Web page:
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Do you want to have more children, but can't?

This week is Canadian Infertility Awareness Week (CIAW). Because I know so many who have suffered from infertility, I want to spread the word. I have wondered about what it would be like if I decided to have another child. Though there are no plans, I often wonder if it would be as easy as when I conceived my first child. (Drunk and unplanned – could that be any easier?)

infertility, children, secondary, problems, conceiving

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This week is Canadian Infertility Awareness Week (CIAW). Because I know so many who have suffered from infertility, I want to spread the word. I have wondered about what it would be like if I decided to have another child. Though there are no plans, I often wonder if it would be as easy as when I conceived my first child. (Drunk and unplanned – could that be any easier?)

First of all, it has been almost eight years since I’ve given birth to my first child. One of my friends got pregnant at 41 years old and now has a healthy, rambunctious, two-year-old. It was an unplanned pregnancy. But I have another friend going through “secondary infertility” and it’s extremely hard on her.

First, she tells me that people aren’t as sympathetic with her situation because she’s given birth before and has a three-year-old child. It’s as if they’re saying, ‘Well, at least you have one!” But when I listen to her, I can hear her pain and frustration, and it breaks my heart. “People don’t understand that baby cravings for another child are just as strong as baby cravings for the first,” she said, tearing up.

So, in honour of Canadian Infertility Awareness Week, I would like nothing more than to console my friend, who has given me permission to talk to a fertility expert about her situation. Because, as she said, “I’ve always wanted two children. That’s always been my husband’s dream and mine. And no one understands the pain I’m going through, because they are just like, ‘You are lucky and blessed to have the one you have.’ And I am. But does that mean that I don’t also deserve to have the second baby that I’ve always dreamed of?”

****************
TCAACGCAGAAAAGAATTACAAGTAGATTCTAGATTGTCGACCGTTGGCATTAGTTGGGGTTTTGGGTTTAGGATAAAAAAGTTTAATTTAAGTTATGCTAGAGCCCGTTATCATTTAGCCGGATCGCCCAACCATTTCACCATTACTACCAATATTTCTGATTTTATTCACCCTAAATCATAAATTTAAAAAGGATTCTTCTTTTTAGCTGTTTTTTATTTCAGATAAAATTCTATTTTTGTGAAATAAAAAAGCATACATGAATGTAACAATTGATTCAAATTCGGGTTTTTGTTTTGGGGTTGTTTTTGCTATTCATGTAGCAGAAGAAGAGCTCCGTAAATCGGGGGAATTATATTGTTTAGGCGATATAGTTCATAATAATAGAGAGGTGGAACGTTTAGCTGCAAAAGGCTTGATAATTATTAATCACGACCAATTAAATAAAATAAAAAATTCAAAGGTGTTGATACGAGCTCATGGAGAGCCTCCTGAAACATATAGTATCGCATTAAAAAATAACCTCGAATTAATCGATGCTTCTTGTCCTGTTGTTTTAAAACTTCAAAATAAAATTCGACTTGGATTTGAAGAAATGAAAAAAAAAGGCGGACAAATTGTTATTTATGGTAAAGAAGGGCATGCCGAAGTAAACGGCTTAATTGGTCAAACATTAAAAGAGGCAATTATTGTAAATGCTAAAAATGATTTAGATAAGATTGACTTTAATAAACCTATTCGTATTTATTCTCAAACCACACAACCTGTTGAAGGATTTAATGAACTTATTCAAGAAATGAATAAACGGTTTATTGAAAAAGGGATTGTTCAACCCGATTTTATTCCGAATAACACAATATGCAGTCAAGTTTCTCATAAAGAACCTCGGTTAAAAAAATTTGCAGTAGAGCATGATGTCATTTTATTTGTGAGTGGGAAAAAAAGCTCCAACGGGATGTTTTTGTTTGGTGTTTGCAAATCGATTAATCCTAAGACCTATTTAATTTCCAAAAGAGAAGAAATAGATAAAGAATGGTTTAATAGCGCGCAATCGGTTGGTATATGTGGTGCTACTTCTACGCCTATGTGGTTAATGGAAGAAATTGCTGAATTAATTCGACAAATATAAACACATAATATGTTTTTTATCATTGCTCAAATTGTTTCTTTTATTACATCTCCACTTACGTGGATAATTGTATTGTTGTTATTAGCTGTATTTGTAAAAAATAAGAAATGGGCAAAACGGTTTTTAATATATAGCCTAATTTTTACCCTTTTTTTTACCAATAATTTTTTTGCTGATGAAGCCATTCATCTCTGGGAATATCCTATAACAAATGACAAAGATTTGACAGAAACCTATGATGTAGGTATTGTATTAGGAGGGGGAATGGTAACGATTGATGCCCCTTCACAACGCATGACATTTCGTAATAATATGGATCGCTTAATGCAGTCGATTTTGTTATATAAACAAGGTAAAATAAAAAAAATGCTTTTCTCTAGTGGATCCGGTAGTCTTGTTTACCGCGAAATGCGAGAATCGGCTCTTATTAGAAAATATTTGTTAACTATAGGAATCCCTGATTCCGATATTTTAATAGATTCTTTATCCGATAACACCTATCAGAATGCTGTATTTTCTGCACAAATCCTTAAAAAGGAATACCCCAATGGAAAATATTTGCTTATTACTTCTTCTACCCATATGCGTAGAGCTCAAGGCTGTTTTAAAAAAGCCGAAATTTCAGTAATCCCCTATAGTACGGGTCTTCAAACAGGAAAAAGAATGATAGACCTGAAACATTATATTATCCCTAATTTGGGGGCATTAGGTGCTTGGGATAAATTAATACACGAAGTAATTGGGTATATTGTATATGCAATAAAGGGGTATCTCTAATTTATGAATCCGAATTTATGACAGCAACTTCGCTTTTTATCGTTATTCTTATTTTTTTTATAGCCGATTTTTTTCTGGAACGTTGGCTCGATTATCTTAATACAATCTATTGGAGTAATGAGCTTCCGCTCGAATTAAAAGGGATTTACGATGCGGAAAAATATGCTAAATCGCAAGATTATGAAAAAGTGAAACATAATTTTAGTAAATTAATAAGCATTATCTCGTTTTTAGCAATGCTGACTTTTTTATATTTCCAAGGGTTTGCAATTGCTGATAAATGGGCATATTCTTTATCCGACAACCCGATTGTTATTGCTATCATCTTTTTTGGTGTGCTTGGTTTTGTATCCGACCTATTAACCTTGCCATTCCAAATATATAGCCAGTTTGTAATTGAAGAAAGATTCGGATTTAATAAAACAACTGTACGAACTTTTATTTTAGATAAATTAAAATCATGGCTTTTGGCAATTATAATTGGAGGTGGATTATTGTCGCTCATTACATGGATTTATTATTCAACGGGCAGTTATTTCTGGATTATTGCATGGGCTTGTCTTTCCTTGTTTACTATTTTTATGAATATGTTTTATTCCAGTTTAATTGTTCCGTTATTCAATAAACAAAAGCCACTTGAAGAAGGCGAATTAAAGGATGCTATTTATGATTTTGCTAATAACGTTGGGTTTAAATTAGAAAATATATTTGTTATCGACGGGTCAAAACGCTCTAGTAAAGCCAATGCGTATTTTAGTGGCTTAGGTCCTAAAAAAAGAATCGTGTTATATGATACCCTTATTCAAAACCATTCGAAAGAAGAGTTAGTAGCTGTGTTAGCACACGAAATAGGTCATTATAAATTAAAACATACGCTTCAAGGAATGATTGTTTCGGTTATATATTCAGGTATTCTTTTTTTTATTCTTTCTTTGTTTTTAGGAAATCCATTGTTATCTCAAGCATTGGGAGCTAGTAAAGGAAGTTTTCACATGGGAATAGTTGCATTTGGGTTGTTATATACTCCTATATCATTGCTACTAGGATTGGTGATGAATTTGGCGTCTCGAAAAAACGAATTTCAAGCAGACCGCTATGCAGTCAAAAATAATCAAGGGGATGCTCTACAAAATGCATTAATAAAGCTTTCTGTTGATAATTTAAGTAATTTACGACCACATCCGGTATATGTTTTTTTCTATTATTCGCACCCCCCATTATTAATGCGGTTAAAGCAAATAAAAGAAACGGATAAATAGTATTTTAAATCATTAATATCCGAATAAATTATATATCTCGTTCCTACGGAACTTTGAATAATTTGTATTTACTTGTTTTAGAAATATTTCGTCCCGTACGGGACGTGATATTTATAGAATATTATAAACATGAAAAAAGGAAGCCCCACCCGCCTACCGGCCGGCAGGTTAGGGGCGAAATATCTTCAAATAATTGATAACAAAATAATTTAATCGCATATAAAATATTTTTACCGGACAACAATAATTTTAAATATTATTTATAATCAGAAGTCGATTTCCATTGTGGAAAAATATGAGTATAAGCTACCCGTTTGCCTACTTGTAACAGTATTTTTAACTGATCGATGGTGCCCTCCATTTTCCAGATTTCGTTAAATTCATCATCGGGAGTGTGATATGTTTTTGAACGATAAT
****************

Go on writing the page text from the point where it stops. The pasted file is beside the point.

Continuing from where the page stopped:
I spoke with Dr. Sony Sierra of First Steps Fertility Inc. on behalf of my friend, who I would do anything for. (Chatelaine ran an interview with a different fertility doctor earlier this week.) This week’s blog is for her and other people who are going through a similar situation.

Medically speaking, Dr. Sierra says that secondary infertility is a delay in getting pregnant in women who have proven fertility. It is defined the same ways as problems conceiving the first time. Infertility is the inability to conceive after unprotected intercourse for one year if you’re under 35 years of age, or for six months if you’re older than 35. “We see that secondary infertility is becoming an increasing problem, as [women] are much older now, when trying to conceive. Secondary infertility is expected to affect more and more women.”

Dr. Sierra says the causes of infertility are the same for both primary and secondary infertility and might involve one of three things needed to get pregnant: a healthy egg, normal structure (uterus and fallopian tubes), and healthy motile sperm available at the time of ovulation. She elaborates that “at least 40 per cent of the time, fertility is due to a sperm issue, the count, the motility, or the shape and morphology.” While sperm does not age the same way that eggs do, an easy conception with normal sperm in the past does not guarantee the same result in the future.

Dr. Sierra says there is “very little written or studied about the emotional needs of women experiencing secondary infertility.” From her experience, women experiencing secondary infertility have a harder time dealing with it. They describe feelings of anxiety and sadness and that something is “wrong” with them now. “Often they had such an easy time the first go, they expect it to be just as easy.” And their first child might become a constant reminder about their difficulties trying to conceive a second, or maybe their first child has even asked for a sibling, which puts even more pressure on an already intense situation, says Dr. Sierra.

There are infertility support groups, but they may not be accessed in the same way for women are trying to conceive more children. They may be in denial of having a fertility problem, since they’ve conceived in the past. “It’s almost as if they don’t fit into the discussions or blogs about infertility”, says Dr. Sierra. Thus, there may be a delay in seeking help from an infertility specialist.

One of the first things Dr. Sierra does is reassure women that wanting to have more children is as natural as wanting to have one child. “Women with secondary infertility have an even more difficult time being open about their desire and difficulties conceiving, as there may be some feelings of guilt associated with wanting more children. They may feel that they are somehow being selfish or greedy.”

So, for all those out there having similar difficulties, I sincerely wish you the best of luck. Secondary infertility is important to talk about. So discuss and talk your hearts out.

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